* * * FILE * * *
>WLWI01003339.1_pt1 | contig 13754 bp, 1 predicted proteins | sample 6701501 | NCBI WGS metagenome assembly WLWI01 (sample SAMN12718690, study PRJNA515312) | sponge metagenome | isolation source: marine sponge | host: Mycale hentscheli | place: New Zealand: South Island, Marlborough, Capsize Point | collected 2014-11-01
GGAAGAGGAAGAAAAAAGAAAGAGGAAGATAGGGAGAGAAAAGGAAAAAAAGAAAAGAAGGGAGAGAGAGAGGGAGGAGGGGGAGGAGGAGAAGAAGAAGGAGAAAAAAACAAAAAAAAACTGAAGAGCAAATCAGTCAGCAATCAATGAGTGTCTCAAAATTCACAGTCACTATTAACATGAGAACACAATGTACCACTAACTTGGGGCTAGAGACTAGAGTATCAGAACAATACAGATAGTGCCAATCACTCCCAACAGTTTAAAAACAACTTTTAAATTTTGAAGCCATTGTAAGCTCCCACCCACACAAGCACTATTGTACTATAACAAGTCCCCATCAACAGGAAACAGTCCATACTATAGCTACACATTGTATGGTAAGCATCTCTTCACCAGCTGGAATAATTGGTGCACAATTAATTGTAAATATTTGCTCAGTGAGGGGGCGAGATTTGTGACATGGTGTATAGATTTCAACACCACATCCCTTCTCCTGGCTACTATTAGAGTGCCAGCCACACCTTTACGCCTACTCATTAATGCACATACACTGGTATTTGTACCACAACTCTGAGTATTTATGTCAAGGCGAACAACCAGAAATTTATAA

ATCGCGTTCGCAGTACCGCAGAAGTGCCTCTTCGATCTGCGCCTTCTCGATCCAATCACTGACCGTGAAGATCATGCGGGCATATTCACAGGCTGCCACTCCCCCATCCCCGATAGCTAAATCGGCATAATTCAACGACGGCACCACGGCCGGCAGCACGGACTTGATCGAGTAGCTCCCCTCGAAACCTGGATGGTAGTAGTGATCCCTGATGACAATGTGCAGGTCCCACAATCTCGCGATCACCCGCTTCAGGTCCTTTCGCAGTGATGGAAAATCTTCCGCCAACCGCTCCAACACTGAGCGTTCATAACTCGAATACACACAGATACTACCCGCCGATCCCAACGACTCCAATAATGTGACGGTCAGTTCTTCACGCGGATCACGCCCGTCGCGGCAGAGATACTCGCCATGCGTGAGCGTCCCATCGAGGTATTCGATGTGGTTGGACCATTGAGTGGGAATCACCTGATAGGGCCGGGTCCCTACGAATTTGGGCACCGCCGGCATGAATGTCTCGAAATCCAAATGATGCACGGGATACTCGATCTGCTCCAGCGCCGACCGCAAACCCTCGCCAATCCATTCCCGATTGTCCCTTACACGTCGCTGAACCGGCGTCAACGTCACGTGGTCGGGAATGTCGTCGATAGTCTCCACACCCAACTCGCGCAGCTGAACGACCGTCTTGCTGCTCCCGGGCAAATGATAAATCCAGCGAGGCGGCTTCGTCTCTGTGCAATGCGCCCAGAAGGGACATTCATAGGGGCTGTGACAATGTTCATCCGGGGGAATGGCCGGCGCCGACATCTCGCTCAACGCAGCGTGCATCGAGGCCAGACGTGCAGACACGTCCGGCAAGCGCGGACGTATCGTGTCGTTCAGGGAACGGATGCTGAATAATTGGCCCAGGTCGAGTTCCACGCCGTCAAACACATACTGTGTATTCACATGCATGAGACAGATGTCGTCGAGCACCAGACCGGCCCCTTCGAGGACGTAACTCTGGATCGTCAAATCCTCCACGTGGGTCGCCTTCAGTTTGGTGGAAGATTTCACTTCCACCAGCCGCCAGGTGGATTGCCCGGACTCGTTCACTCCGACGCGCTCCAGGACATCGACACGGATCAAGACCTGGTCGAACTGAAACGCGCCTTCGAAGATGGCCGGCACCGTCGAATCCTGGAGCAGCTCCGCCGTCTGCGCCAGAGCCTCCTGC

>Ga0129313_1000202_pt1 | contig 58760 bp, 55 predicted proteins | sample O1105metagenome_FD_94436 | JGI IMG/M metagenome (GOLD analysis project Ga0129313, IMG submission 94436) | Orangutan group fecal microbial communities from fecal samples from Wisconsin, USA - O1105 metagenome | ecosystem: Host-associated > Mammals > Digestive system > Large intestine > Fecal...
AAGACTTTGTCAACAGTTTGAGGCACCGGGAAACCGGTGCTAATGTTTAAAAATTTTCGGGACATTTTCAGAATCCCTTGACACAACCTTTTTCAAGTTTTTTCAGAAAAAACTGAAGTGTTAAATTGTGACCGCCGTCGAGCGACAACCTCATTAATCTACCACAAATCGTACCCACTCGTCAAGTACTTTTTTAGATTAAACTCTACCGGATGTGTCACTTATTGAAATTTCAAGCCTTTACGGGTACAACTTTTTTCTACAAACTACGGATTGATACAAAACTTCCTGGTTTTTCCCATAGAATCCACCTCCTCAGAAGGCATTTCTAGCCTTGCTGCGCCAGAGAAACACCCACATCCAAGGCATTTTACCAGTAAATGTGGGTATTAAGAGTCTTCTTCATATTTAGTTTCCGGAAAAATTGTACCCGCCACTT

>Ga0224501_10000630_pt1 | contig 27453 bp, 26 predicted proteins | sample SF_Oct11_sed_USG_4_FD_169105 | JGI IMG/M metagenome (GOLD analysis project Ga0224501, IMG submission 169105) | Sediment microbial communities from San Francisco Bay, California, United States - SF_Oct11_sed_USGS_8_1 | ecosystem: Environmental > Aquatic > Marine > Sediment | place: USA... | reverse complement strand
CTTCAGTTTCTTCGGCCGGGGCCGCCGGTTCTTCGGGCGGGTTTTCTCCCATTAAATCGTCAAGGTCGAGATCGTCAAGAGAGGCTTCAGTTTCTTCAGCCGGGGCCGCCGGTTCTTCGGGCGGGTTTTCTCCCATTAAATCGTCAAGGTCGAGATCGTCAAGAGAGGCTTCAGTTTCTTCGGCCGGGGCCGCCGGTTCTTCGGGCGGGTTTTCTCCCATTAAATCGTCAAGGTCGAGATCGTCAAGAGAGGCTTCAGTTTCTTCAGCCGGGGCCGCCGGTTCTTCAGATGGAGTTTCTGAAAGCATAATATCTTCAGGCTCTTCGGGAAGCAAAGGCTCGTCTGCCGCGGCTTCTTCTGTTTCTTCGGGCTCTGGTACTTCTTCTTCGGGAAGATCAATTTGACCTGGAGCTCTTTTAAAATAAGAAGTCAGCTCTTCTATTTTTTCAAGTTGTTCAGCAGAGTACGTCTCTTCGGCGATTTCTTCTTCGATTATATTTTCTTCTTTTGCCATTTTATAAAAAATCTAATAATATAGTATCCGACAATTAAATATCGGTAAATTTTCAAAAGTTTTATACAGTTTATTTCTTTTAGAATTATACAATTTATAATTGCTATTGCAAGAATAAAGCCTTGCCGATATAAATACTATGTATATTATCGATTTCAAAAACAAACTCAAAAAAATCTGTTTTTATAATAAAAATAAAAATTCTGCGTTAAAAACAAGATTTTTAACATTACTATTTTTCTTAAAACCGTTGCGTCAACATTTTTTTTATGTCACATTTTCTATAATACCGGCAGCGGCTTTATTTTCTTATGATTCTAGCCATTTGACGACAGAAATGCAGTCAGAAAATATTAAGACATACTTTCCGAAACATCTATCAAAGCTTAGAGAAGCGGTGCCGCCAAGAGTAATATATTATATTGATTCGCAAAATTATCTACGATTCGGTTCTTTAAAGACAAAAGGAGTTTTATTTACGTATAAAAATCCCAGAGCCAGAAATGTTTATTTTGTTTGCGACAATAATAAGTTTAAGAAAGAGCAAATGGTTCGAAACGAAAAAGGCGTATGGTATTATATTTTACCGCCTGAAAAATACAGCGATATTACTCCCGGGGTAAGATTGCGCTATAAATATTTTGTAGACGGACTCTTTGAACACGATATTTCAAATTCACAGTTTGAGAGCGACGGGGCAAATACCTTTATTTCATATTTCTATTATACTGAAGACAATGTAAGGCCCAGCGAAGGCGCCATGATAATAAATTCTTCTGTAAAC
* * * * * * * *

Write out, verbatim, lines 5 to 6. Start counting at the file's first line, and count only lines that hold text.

AAGACTTTGTCAACAGTTTGAGGCACCGGGAAACCGGTGCTAATGTTTAAAAATTTTCGGGACATTTTCAGAATCCCTTGACACAACCTTTTTCAAGTTTTTTCAGAAAAAACTGAAGTGTTAAATTGTGACCGCCGTCGAGCGACAACCTCATTAATCTACCACAAATCGTACCCACTCGTCAAGTACTTTTTTAGATTAAACTCTACCGGATGTGTCACTTATTGAAATTTCAAGCCTTTACGGGTACAACTTTTTTCTACAAACTACGGATTGATACAAAACTTCCTGGTTTTTCCCATAGAATCCACCTCCTCAGAAGGCATTTCTAGCCTTGCTGCGCCAGAGAAACACCCACATCCAAGGCATTTTACCAGTAAATGTGGGTATTAAGAGTCTTCTTCATATTTAGTTTCCGGAAAAATTGTACCCGCCACTT

>Ga0224501_10000630_pt1 | contig 27453 bp, 26 predicted proteins | sample SF_Oct11_sed_USG_4_FD_169105 | JGI IMG/M metagenome (GOLD analysis project Ga0224501, IMG submission 169105) | Sediment microbial communities from San Francisco Bay, California, United States - SF_Oct11_sed_USGS_8_1 | ecosystem: Environmental > Aquatic > Marine > Sediment | place: USA... | reverse complement strand